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University of Nebraska-Lincoln

School of Biological Sciences

 

Postdoctoral Associate: Evaluating how open educational resources facilitate implementation of Vision and Change principles across diverse institutions

Applications are invited for a full time postdoctoral researcher in the School of Biological Sciences at the University of Nebraska-Lincoln (UNL). The successful candidate will advance undergraduate biology education by examining how Vision and Change (V&C) principles are being enacted in biology courses across a variety of undergraduate institutions. This project is part of a collaboration that includes Dr. Michelle Smith (Cornell University) and Erin Vinson (University of Maine).

This project will focus on the use of open educational resources (OERs), which are educational materials that are available in the public domain. The research will involve conducting a scoping review of OER article content from a variety of journals (e.g., CourseSource), surveying authors and users to determine their engagement with OERs, developing student assessments, and observing instructors teaching with OERs in a variety of classrooms. The primary duties and responsibilities include developing and deploying surveys, optimizing assessment instruments, contributing to the scoping review, designing protocols to observe instructors teaching with OERs, and analyzing student and instructor data. There will be opportunities to engage with instructors in professional development activities. The successful candidate will disseminate the results through publications and presentations at meetings.

Discipline-based education research (DBER) is an important area of study at UNL, with collaborators (faculty, postdocs, and graduate and undergraduate students) across STEM disciplines. The successful candidate will have an opportunity to mentor and work with many individuals and participate in weekly education journal clubs and research meetings with the larger DBER community.

Qualifications:

The Postdoctoral Associate will be appointed for a one-year period with the possibility of extension for additional years based on satisfactory performance.

To apply: Applicants should submit their cover letter, CV, a 1-2 page research statement including relevant background and experiences, and a diversity statement, as well as the names and email or phone contacts of three professional references to Dr. Brian Couch (bcouch2@unl.edu).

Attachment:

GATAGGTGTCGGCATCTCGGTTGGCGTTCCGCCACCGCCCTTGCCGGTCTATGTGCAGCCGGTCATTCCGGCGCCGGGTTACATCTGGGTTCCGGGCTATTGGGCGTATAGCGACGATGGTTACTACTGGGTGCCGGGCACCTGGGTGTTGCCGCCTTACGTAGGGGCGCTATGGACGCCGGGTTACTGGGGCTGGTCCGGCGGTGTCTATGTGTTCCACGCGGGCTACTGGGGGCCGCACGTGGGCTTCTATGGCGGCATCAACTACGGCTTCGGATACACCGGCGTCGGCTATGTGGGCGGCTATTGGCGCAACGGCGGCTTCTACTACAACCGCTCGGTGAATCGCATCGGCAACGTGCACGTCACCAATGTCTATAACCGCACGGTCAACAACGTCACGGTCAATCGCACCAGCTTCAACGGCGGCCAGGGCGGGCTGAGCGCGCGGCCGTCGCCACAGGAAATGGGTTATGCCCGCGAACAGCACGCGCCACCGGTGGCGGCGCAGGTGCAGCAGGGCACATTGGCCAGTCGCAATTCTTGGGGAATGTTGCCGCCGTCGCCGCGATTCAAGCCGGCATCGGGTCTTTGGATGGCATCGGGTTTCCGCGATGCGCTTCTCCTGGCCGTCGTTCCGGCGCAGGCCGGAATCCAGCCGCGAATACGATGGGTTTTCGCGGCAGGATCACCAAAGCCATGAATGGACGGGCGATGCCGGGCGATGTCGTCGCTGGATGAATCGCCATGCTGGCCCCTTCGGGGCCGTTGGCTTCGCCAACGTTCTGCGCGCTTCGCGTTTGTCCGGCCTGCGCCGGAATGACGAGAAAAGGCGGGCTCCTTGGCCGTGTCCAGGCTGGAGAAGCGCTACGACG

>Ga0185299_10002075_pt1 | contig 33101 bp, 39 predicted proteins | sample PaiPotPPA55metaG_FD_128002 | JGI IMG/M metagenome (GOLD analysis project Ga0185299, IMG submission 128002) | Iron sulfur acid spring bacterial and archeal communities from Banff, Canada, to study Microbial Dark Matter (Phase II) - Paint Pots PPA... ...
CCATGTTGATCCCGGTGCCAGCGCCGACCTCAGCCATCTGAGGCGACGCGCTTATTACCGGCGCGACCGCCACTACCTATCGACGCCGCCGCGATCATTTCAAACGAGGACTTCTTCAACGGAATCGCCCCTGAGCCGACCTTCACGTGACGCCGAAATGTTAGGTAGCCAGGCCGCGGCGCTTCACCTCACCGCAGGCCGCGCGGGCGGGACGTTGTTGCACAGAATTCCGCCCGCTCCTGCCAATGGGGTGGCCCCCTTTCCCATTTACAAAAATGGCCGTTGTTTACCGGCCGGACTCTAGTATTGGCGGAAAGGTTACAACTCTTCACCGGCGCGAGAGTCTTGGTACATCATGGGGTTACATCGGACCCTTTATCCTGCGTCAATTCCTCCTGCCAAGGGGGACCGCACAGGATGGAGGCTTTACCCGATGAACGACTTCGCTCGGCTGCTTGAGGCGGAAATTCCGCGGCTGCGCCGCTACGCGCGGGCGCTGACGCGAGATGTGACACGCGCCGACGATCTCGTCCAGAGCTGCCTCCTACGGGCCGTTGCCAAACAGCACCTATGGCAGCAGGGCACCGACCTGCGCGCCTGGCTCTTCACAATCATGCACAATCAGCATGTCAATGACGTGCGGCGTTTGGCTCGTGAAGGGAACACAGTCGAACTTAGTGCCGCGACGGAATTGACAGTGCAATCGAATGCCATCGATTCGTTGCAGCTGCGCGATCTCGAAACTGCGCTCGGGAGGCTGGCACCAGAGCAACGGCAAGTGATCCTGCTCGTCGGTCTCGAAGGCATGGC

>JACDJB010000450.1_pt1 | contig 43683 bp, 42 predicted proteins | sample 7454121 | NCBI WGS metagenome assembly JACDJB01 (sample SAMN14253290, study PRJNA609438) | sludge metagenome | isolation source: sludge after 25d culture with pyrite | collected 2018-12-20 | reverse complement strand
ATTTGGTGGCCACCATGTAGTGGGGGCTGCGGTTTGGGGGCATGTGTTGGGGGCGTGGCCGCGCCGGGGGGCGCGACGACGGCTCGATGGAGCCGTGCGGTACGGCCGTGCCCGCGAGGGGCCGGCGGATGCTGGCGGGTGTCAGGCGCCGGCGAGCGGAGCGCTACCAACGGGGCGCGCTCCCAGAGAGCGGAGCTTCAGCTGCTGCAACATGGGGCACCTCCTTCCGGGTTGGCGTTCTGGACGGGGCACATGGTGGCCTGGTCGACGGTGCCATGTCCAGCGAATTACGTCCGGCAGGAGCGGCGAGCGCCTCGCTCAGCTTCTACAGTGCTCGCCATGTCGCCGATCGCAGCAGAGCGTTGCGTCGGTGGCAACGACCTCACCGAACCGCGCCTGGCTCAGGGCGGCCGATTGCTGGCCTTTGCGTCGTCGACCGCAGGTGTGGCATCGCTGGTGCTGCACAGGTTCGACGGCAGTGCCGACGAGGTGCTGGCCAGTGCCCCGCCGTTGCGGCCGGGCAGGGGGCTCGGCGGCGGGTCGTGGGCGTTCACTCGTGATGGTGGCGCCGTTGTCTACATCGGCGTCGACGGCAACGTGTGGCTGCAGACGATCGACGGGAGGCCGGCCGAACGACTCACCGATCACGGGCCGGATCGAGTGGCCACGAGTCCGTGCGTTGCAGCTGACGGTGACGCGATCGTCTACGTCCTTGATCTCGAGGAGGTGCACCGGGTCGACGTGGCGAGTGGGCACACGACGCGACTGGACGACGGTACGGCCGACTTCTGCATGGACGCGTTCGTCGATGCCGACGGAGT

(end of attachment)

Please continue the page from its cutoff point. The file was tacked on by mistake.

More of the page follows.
Review of applications will begin on October 1, 2021.

Please contact Dr. Couch with any questions.

The University of Nebraska-Lincoln (UNL) seeks to achieve a working and learning environment that is open to all people. Diversity is the hallmark of great institutions of learning and has long been one of the strengths of our society. Dignity and respect for all in the UNL community is the responsibility of each individual member of the community. The realization of that responsibility across the campus is critical to UNL's success. For UNL's non-discrimination information, see http://www.unl.edu/equity/notice-nondiscrimination.

As an EO/AA employer, qualified applicants are considered for employment without regard to race, color, ethnicity, national origin, sex, pregnancy, sexual orientation, gender identity, religion, disability, age, genetic information, veteran status, marital status, and/or political affiliation. See http://www.unl.edu/equity/notice-nondiscrimination.

July 2021 Online Writing Studio a Success!
July 2021 Online Writing Studio a Success!

July 22, 2021

The next Online CourseSource Writing Studio will take place in August focused on writing lessons for online classes. This coming fall, we will host semester-long Faculty Mentoring Networks focused on writing lesson articles (in collaboration with QUBES). Applications for Fall 2021 FMN participants will be open soon. If you are interested in applying, keep an eye out for announcements on the website (https://www.coursesource.org/), on Twitter (https://twitter.com/CourseSource), through the Society for the Advancement of Biology Education Research (SABER) listserv, and other biology professional society listservs.